2013 - ACM Fellow
2013 - ACM Fellow For contributions to human computer interaction, with an emphasis on finding and sharing expertise.
Mark S. Ackerman mainly investigates Knowledge management, Computer-supported cooperative work, Organizational memory, World Wide Web and Field. His work on Expertise finding as part of general Knowledge management study is frequently linked to User needs, therefore connecting diverse disciplines of science. Mark S. Ackerman combines subjects such as Collaborative software, Construct, Knowledge sharing and Information seeking with his study of Expertise finding.
The various areas that Mark S. Ackerman examines in his Organizational memory study include Information access and Cognitive psychology. In the subject of general World Wide Web, his work in Crowdsourcing is often linked to X window system, Information technology and Field service, thereby combining diverse domains of study. He has researched Field in several fields, including Voice activity detection, Speech recognition, Speech analytics, Speech processing and Window.
His primary areas of investigation include Knowledge management, Computer-supported cooperative work, World Wide Web, Human–computer interaction and Organizational memory. Mark S. Ackerman works mostly in the field of Knowledge management, limiting it down to concerns involving Data science and, occasionally, Social network. Computer-supported cooperative work is integrated with Expertise finding, Health informatics, Information access, Information seeking and Set in his study.
His research combines Internet privacy and World Wide Web. His research on Human–computer interaction frequently links to adjacent areas such as Multimedia. His Organizational memory research incorporates a variety of disciplines, including Collective memory and Term.
Knowledge management, Computer-supported cooperative work, Internet privacy, Health informatics and Human–computer interaction are his primary areas of study. His Knowledge management study combines topics from a wide range of disciplines, such as Social navigation and Engineering ethics. Mark S. Ackerman has included themes like Resource, Simulation, World Wide Web and Everyday life in his Internet privacy study.
Mark S. Ackerman usually deals with World Wide Web and limits it to topics linked to Ubiquitous computing and Qualitative research, Appropriation, Value and Information seeking. His biological study spans a wide range of topics, including User experience design, Self-management and Affect. His Human–computer interaction study incorporates themes from Pragmatics, Multimedia and Perception.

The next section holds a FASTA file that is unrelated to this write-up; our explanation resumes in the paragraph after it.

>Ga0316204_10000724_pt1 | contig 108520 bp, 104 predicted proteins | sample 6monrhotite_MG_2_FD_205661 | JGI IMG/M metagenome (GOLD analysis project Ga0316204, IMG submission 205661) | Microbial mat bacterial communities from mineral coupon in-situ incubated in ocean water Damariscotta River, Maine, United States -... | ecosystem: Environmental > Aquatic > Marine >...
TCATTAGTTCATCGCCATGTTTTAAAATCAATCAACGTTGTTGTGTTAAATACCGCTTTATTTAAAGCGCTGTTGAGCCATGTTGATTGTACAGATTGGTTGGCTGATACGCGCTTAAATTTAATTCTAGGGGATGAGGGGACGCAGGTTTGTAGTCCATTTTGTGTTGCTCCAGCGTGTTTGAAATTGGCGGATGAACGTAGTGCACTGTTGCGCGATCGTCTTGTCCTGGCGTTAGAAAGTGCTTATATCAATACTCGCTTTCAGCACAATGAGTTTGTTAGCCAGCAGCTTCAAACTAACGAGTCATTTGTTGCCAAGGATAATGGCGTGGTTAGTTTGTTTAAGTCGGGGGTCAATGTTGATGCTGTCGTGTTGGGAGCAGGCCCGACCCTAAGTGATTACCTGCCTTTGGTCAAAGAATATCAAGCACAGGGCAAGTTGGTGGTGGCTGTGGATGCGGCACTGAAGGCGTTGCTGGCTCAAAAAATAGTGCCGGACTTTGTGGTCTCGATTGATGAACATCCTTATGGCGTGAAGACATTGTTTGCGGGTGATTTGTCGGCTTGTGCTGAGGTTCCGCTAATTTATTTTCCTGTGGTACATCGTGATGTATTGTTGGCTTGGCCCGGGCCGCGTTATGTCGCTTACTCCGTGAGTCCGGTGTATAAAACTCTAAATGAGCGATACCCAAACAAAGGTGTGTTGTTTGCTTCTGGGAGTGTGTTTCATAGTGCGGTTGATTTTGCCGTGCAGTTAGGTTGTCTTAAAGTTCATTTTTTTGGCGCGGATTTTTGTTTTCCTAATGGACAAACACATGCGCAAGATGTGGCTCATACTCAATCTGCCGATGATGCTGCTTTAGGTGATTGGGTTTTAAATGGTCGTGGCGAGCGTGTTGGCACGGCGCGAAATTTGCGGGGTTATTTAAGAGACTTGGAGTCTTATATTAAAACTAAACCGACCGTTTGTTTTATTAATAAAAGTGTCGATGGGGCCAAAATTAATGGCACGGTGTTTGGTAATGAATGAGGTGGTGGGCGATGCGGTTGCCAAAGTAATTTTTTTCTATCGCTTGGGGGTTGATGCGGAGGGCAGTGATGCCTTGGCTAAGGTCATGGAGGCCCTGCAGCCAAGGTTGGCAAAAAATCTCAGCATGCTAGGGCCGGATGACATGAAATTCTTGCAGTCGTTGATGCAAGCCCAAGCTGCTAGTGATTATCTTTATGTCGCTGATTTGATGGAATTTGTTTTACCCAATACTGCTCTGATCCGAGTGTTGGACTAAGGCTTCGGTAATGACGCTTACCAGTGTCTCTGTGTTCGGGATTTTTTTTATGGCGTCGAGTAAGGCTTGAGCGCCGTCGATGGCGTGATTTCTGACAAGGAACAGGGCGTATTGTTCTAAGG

His primary scientific interests are in Human–computer interaction, Health information technology, Population, Perception and Multimedia. His Human–computer interaction study integrates concerns from other disciplines, such as Qualitative research, Appropriation, Field and Value. His studies deal with areas such as Context, User experience design, User-centered design and Information needs as well as Health information technology.
His Population research incorporates Knowledge management and Health informatics. His Multimedia research incorporates elements of Quality, Pragmatics, Word and Focus. His Internet privacy study frequently links to adjacent areas such as World Wide Web.
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Soylent: a word processor with a crowd inside
Michael S. Bernstein;Greg Little;Robert C. Miller;Björn Hartmann.
Expertise networks in online communities: structure and algorithms
Jun Zhang;Mark S. Ackerman;Lada Adamic.
Knowledge sharing and yahoo answers: everyone knows something
Lada A. Adamic;Jun Zhang;Eytan Bakshy;Mark S. Ackerman.
The intellectual challenge of CSCW: the gap between social requirements and technical feasibility
Mark S. Ackerman.
The perfect search engine is not enough: a study of orienteering behavior in directed search
Jaime Teevan;Christine Alvarado;Mark S. Ackerman;David R. Karger.
Privacy in e-commerce: examining user scenarios and privacy preferences
Mark S. Ackerman;Lorrie Faith Cranor;Joseph Reagle.
Augmenting organizational memory: a field study of answer garden
Mark S. Ackerman.
Expertise recommender: a flexible recommendation system and architecture
David W. McDonald;Mark S. Ackerman.
Beyond Concern: Understanding Net Users' Attitudes About Online Privacy
Lorrie Faith Cranor;Joseph Reagle;Mark S. Ackerman.
Answer Garden 2: merging organizational memory with collaborative help
Mark S. Ackerman;David W. McDonald.
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